One million Mainers have received at least one shot of a COVID-19 vaccine, Gov. Janet Mills’ office announced Tuesday, but clusters of unvaccinated individuals continue to fuel regional hot spots even as case trends statewide show “signs of optimism.”

State health officials reported 897 new cases Tuesday, including 73 in Androscoggin County, 13 in Franklin County and 36 in Oxford County. Tuesday’s count represents cases from Saturday, Sunday and Monday.

The Maine Center for Disease Control and Prevention no longer reports new cases over the weekend.

There were 10 additional deaths, eight of which occurred between Sept. 11 and 25. Those were a result of the Maine CDC’s periodic review of death certifications. The deceased were residents of Aroostook, Cumberland, Kennebec, Knox, Penobscot and Piscataquis counties.

“There are some very early, way too preliminary, unclear signs that there might be an easing” of the pandemic, Maine CDC Director Dr. Nirav Shah said at a media briefing last week. “But I’m not taking that to the bank yet.”

More than 90% of Mainers 65 years and older, for example, are fully vaccinated, Shah said.


“Those are important numbers and really indicative of how well protected older Mainers are against COVID-19.”

But regional differences in vaccination rates prevent Maine from reaching population-level immunity, Shah said.

“It’s not so much the aggregate number of how many people are vaccinated. It’s where the individuals are,” he said. “Vaccination, in order to be effective at a population level, we need to have equal coverage across the state.”

Nearly 86% of Cumberland County residents 12 years and older are fully vaccinated against COVID-19, as of Tuesday, making it the most vaccinated county in the state.

At the other end of the spectrum, only 61% of eligible Somerset County residents are fully vaccinated.

“It won’t surprise anyone to hear that there’s a correlation between vaccination rates at the county level and COVID-19 (case) rates at the county level,” Shah said.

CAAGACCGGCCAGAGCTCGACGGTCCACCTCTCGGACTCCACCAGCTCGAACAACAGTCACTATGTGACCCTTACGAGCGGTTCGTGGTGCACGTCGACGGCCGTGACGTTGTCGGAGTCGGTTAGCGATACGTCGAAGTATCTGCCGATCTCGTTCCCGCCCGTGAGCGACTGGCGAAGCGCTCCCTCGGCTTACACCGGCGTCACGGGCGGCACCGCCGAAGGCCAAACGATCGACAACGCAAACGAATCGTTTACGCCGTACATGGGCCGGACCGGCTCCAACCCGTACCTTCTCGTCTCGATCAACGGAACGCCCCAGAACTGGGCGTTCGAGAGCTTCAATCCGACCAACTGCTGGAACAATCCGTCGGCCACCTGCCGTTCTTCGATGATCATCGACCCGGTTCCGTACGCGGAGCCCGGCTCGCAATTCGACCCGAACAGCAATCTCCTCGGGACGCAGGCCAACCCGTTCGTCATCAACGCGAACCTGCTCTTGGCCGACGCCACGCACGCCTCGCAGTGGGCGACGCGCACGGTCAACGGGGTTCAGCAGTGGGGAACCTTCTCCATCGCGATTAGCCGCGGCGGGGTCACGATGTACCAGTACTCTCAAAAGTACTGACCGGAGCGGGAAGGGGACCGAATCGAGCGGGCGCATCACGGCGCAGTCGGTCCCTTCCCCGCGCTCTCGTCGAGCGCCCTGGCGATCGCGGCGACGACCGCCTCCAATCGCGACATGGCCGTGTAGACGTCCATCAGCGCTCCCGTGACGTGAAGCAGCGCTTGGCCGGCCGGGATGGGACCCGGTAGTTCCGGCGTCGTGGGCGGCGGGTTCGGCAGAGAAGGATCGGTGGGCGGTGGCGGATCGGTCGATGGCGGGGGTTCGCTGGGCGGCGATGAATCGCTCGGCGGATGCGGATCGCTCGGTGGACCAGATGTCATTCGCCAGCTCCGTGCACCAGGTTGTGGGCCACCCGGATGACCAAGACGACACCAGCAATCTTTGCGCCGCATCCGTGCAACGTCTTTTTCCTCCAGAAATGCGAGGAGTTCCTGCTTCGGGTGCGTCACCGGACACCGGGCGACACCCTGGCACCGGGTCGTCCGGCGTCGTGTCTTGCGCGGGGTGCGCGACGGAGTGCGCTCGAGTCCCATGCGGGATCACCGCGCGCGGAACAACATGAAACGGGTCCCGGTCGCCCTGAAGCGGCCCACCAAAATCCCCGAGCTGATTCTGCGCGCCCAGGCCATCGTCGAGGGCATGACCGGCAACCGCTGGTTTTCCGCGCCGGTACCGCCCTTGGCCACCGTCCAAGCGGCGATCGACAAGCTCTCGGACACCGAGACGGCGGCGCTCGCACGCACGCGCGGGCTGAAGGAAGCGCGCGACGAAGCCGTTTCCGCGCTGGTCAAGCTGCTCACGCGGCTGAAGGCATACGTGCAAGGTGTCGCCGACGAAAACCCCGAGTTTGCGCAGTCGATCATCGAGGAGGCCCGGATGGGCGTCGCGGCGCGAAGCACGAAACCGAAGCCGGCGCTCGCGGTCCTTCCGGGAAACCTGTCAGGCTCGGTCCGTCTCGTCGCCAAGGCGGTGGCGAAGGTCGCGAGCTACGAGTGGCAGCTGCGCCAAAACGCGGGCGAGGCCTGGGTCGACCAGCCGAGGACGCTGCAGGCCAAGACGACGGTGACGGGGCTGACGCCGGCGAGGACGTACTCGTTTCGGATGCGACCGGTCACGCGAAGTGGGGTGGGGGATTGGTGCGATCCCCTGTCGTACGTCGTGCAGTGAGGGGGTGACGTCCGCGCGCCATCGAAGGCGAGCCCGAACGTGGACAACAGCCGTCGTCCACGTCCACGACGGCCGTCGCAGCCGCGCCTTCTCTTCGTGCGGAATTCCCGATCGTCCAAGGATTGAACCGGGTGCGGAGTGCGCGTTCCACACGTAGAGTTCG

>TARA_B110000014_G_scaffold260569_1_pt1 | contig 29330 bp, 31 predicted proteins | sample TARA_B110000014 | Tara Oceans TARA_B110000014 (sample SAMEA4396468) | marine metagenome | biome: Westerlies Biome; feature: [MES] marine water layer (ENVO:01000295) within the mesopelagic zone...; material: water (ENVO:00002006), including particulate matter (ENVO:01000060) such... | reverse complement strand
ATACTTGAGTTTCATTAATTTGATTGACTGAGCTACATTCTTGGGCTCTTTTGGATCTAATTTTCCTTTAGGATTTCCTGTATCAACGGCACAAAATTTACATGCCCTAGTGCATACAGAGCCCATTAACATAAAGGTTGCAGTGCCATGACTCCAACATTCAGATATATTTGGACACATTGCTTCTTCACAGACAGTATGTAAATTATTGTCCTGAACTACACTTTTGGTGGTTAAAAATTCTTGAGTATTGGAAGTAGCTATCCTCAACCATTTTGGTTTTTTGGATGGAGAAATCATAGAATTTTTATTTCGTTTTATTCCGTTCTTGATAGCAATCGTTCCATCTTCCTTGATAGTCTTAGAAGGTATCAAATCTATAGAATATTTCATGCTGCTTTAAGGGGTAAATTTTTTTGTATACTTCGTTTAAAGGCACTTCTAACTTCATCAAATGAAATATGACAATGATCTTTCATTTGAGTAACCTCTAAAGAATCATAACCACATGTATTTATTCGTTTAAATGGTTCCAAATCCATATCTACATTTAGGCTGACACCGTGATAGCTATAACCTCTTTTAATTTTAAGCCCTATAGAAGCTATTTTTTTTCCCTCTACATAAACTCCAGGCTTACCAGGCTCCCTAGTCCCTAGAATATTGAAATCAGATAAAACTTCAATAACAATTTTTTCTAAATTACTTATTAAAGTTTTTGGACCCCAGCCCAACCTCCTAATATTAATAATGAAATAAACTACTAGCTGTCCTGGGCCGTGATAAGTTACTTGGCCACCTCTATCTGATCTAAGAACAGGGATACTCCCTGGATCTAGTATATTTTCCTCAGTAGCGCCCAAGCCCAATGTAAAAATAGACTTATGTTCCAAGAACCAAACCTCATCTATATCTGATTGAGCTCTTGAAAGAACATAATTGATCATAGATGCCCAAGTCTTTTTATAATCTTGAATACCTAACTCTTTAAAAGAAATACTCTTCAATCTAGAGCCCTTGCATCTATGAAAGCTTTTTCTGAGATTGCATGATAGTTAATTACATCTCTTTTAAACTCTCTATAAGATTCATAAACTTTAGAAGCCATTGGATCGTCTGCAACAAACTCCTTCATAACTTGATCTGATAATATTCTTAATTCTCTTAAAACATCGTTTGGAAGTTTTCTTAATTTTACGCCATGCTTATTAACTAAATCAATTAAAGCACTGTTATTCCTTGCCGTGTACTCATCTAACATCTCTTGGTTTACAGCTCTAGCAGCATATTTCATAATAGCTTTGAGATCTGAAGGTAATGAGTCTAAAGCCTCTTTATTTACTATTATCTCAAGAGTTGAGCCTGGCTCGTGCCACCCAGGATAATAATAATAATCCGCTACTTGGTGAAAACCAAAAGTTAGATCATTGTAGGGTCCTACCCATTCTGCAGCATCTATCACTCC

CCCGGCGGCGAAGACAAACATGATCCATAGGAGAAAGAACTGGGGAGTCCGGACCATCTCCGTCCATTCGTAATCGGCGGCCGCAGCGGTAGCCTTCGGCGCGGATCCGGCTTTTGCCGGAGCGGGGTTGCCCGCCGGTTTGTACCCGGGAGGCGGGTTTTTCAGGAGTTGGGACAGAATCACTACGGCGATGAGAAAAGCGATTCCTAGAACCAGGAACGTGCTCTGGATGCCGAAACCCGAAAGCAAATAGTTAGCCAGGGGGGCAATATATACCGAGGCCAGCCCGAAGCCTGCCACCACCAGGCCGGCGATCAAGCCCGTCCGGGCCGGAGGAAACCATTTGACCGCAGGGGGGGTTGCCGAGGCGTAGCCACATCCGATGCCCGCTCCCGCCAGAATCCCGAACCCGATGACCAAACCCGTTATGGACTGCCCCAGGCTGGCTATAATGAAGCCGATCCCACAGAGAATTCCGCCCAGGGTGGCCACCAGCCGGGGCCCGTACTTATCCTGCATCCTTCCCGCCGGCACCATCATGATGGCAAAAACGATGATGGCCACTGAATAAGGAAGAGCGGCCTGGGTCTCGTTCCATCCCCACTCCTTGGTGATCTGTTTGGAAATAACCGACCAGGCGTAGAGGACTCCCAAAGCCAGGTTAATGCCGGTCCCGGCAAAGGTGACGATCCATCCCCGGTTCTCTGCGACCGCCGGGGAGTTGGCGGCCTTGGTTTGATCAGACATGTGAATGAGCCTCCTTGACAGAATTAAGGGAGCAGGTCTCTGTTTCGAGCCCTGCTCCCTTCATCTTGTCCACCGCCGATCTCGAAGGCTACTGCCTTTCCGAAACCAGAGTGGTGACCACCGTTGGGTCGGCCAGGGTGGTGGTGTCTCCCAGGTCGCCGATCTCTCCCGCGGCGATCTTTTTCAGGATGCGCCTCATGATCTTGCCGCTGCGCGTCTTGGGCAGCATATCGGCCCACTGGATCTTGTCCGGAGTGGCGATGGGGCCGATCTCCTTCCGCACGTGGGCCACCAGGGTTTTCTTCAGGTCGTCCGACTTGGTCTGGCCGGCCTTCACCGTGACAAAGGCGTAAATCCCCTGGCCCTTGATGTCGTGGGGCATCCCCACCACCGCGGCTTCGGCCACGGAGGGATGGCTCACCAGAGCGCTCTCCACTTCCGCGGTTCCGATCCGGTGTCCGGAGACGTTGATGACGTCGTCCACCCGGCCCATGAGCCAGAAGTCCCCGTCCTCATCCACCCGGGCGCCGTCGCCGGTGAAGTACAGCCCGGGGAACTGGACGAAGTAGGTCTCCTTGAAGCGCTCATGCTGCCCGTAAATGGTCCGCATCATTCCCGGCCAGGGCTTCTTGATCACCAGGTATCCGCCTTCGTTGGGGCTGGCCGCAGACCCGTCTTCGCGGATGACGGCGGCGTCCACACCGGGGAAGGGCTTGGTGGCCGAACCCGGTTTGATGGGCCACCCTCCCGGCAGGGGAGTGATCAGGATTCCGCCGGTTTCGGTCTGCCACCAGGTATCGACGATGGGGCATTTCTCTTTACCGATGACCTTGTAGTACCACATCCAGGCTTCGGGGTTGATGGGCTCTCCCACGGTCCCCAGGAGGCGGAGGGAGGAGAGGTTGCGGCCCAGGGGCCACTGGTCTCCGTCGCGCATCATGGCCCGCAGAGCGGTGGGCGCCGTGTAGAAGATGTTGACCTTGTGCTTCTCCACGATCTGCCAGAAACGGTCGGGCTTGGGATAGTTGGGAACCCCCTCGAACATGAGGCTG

About 74% of all eligible Mainers have received their final shot, which does not include a booster shot.

In a prepared statement, Mills applauded those who “have rolled up their sleeves to turn the tide on this pandemic.”

“But as we have seen over the last several weeks, the dangerous and more infectious delta variant still presents a serious threat and has made it all the more important for Maine people to get vaccinated,” she said.

Eligible residents of Androscoggin, Franklin and Oxford counties are 67.9%, 62.4% and 63.8% fully vaccinated, respectively. The tri-county region still ranks among the least vaccinated in the state.

Oxford County’s seven-day average of new daily cases now stands higher than Androscoggin and Franklin counties’ average, as well as the state’s average.

There were 5.03 new cases of COVID-19 per 10,000 residents of Oxford County every day for the seven-days ending Tuesday. Androscoggin County’s seven-day average was 4.13 cases per 10,000 residents and Franklin County’s was 3.34 cases per 10,000 residents.

Statewide, the seven-day average was 4.45 cases per 10,000 residents.

This comes after a few weeks in which Franklin County led the region and much of the state in new cases per capita. But a precipitous drop in cases over the past week indicates trends may be easing there.

But, as Shah warned last week, “things are still unsettled. There’s still a lot going on and we’re not out of this yet.”

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